Set with Amos

This then is what the Lord thinks of pretence; this is how He reacts to it; this is His judgment upon it. The essence of pretence is the throwing of a cloak of religion over a life motivated towards self… God and religion were tools whereby self could be secured and life made secure for self.
— J. A. Motyer, The Message of Amos
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So often, I feel as if we over-complicate God’s words, allowing ourselves to throw our hands up in frustration, wishing that we could maybe get the same amount of inspiration we get from someone’s positive message instagram post from our time in Scripture, granting ourselves just about the same extent of time to read both. This seems to be even more true when it comes to time in the words of the prophets, the Old Testament chock full of books that seem less than quotable. Although these prophets have spoken to a particular place and time, something that should be understood and known, like most things that seem quite foreign to us, there is always a thread that translates and speaks to our own particular place and time. I’ve heard it said time and time again, although the Bible wasn’t written to us, it is for us. We should pay attention to what’s happening not only in the lives of whom it was written to, but from there move into a contemplation worthy of a check in our own lives.

Much like any of our favorite books, the setting is really important in understanding the story. We need to go back, even before the setting of Amos, to understand what is happening here in our text. History here in Amos’ time has repeated itself, which is irony, because where we flip back to in order to try and grasp what is occurring is also another echoed piece; it looks as if the Israelites do not want to learn what is clearly being taught, even with the consequences being as drastic as they are.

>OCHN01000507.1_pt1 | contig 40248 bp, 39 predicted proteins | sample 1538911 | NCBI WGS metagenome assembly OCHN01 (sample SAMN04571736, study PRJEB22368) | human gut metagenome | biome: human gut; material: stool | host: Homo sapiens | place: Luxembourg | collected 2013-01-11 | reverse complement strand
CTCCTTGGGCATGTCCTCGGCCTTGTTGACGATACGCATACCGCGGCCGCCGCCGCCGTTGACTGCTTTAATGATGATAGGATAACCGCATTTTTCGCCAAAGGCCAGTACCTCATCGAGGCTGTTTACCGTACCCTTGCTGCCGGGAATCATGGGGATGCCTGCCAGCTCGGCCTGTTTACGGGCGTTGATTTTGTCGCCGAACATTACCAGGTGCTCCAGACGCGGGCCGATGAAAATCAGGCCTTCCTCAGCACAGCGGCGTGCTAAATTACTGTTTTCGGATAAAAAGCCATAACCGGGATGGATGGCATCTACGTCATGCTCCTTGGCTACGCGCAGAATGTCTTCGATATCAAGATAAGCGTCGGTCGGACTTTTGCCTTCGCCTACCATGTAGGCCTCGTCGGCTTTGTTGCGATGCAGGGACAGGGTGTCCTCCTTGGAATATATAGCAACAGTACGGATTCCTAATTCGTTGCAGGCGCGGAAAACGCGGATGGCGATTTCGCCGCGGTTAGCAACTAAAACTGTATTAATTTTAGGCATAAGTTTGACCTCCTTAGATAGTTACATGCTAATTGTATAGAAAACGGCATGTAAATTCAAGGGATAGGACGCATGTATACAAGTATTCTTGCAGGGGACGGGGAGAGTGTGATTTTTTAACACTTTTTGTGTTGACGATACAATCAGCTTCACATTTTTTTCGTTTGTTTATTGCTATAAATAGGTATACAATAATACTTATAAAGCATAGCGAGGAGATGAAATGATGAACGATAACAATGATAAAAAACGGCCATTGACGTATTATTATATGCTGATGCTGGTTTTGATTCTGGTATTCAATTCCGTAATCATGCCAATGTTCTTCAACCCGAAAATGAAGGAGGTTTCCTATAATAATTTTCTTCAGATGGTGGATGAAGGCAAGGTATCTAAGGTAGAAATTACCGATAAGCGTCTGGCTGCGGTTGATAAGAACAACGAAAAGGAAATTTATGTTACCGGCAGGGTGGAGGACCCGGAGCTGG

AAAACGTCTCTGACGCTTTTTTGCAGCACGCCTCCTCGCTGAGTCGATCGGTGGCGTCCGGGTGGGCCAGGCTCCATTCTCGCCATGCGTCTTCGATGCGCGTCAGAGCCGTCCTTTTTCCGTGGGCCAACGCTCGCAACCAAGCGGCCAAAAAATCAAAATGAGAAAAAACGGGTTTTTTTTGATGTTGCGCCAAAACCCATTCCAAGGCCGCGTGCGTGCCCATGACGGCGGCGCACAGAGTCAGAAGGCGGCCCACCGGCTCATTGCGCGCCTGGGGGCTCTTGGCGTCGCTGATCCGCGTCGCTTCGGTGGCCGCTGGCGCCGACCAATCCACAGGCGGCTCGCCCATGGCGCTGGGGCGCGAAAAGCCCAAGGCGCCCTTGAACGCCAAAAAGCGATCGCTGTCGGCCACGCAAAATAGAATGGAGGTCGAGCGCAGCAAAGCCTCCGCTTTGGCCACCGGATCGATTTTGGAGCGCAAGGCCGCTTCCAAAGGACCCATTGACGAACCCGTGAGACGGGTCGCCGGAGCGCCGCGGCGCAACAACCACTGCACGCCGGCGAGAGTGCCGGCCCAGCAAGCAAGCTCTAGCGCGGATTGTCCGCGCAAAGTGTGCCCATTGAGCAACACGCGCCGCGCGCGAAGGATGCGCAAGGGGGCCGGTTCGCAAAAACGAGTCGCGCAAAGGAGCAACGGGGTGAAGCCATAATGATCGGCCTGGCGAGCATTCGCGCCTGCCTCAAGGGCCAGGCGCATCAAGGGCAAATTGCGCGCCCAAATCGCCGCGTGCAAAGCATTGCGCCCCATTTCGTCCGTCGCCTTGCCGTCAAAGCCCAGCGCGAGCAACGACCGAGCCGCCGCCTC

Then Jeroboam built Shechem in the hill country of Ephraim and lived there. And he went out from there and built Penuel. And Jeroboam said in his heart, “Now the kingdom will turn back to the house of David. If this people go up to offer sacrifices in the temple of the LORD at Jerusalem, then the heart of this people will turn again to their lord, to Rehoboam king of Judah, and they will kill me and return to Rehoboam king of Judah.” So the king took counsel and made two calves of gold. And he said to the people, “You have gone up to Jerusalem long enough. Behold your gods, O Israel, who brought you up out of the land of Egypt.” And he set one in Bethel, and the other he put in Dan. Then this thing became a sin, for the people went as far as Dan to be before one. He also made temples on high places and appointed priests from among all the people, who were not of the Levites. And Jeroboam appointed a feast on the fifteenth day of the eighth month like the feast that was in Judah, and he offered sacrifices on the altar. So he did in Bethel, sacrificing to the calves that he made. And he placed in Bethel the priests of the high places that he had made. He went up to the altar that he had made in Bethel on the fifteenth day in the eighth month, in the month that he had devised from his own heart. And he instituted a feast for the people of Israel and went up to the altar to make offerings.
— 1 Kings 12:25-33

Jeroboam, with his new Kingdom of ten tribes after the disastrous split caused by Rehoboam, creates a religion that would have seemed familiar to his people, however, mixed in with his need to have political stability. This not only echoes a different golden calf incident (Exodus 32), but also echoes the same insecurities that the first king of Israel, Saul, had. Out of fear in his heart that he would lose the Kingdom he was given, Jeroboam creates a new way and new places in order for his people to worship Yahweh. His hope was that by ensuring that his people didn’t have to go to Judah to worship God, they wouldn’t leave him entirely; setting up new cultic sites so that his well-being would be secured and that they were still worshipping the God of their ancestors. He is just a verse away from having a man of God come from Judah to confront him. We are face to face with a very forgetful man.